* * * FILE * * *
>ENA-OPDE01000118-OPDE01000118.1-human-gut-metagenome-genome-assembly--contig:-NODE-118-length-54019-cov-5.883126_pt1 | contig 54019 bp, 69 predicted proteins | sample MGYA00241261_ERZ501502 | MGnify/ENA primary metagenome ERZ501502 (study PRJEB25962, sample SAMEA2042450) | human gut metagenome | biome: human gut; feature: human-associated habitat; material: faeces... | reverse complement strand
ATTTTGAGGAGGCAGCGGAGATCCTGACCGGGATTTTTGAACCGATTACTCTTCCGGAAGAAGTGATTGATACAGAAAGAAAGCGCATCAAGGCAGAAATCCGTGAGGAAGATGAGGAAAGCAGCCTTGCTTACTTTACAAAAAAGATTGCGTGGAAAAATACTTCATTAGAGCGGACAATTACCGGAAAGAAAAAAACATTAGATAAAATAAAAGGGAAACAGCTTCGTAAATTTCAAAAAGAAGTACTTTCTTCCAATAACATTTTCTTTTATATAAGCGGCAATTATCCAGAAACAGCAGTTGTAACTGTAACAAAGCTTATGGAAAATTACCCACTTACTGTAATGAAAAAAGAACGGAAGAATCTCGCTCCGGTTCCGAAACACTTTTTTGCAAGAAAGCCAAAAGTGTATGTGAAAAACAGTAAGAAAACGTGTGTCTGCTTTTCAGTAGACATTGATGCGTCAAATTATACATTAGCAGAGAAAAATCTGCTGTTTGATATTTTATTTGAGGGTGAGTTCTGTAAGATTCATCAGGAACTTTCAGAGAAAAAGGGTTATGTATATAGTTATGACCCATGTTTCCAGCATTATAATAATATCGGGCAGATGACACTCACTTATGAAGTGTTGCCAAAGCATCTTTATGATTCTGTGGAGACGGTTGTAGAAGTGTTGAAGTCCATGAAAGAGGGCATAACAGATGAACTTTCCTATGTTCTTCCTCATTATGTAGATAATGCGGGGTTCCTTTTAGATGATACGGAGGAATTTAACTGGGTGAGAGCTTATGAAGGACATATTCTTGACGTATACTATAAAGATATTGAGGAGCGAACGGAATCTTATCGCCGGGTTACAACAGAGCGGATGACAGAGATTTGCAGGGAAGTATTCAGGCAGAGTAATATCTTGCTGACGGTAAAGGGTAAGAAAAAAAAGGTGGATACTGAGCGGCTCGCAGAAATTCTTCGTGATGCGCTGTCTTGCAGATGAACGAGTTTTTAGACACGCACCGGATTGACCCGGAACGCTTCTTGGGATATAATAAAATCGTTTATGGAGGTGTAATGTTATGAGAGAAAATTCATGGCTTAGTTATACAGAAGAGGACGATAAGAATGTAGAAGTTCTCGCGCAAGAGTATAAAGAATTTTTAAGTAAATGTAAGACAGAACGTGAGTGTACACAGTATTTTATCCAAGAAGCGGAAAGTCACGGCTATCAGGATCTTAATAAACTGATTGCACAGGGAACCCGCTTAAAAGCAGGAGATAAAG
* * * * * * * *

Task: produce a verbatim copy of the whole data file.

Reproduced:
>ENA-OPDE01000118-OPDE01000118.1-human-gut-metagenome-genome-assembly--contig:-NODE-118-length-54019-cov-5.883126_pt1 | contig 54019 bp, 69 predicted proteins | sample MGYA00241261_ERZ501502 | MGnify/ENA primary metagenome ERZ501502 (study PRJEB25962, sample SAMEA2042450) | human gut metagenome | biome: human gut; feature: human-associated habitat; material: faeces... | reverse complement strand
ATTTTGAGGAGGCAGCGGAGATCCTGACCGGGATTTTTGAACCGATTACTCTTCCGGAAGAAGTGATTGATACAGAAAGAAAGCGCATCAAGGCAGAAATCCGTGAGGAAGATGAGGAAAGCAGCCTTGCTTACTTTACAAAAAAGATTGCGTGGAAAAATACTTCATTAGAGCGGACAATTACCGGAAAGAAAAAAACATTAGATAAAATAAAAGGGAAACAGCTTCGTAAATTTCAAAAAGAAGTACTTTCTTCCAATAACATTTTCTTTTATATAAGCGGCAATTATCCAGAAACAGCAGTTGTAACTGTAACAAAGCTTATGGAAAATTACCCACTTACTGTAATGAAAAAAGAACGGAAGAATCTCGCTCCGGTTCCGAAACACTTTTTTGCAAGAAAGCCAAAAGTGTATGTGAAAAACAGTAAGAAAACGTGTGTCTGCTTTTCAGTAGACATTGATGCGTCAAATTATACATTAGCAGAGAAAAATCTGCTGTTTGATATTTTATTTGAGGGTGAGTTCTGTAAGATTCATCAGGAACTTTCAGAGAAAAAGGGTTATGTATATAGTTATGACCCATGTTTCCAGCATTATAATAATATCGGGCAGATGACACTCACTTATGAAGTGTTGCCAAAGCATCTTTATGATTCTGTGGAGACGGTTGTAGAAGTGTTGAAGTCCATGAAAGAGGGCATAACAGATGAACTTTCCTATGTTCTTCCTCATTATGTAGATAATGCGGGGTTCCTTTTAGATGATACGGAGGAATTTAACTGGGTGAGAGCTTATGAAGGACATATTCTTGACGTATACTATAAAGATATTGAGGAGCGAACGGAATCTTATCGCCGGGTTACAACAGAGCGGATGACAGAGATTTGCAGGGAAGTATTCAGGCAGAGTAATATCTTGCTGACGGTAAAGGGTAAGAAAAAAAAGGTGGATACTGAGCGGCTCGCAGAAATTCTTCGTGATGCGCTGTCTTGCAGATGAACGAGTTTTTAGACACGCACCGGATTGACCCGGAACGCTTCTTGGGATATAATAAAATCGTTTATGGAGGTGTAATGTTATGAGAGAAAATTCATGGCTTAGTTATACAGAAGAGGACGATAAGAATGTAGAAGTTCTCGCGCAAGAGTATAAAGAATTTTTAAGTAAATGTAAGACAGAACGTGAGTGTACACAGTATTTTATCCAAGAAGCGGAAAGTCACGGCTATCAGGATCTTAATAAACTGATTGCACAGGGAACCCGCTTAAAAGCAGGAGATAAAG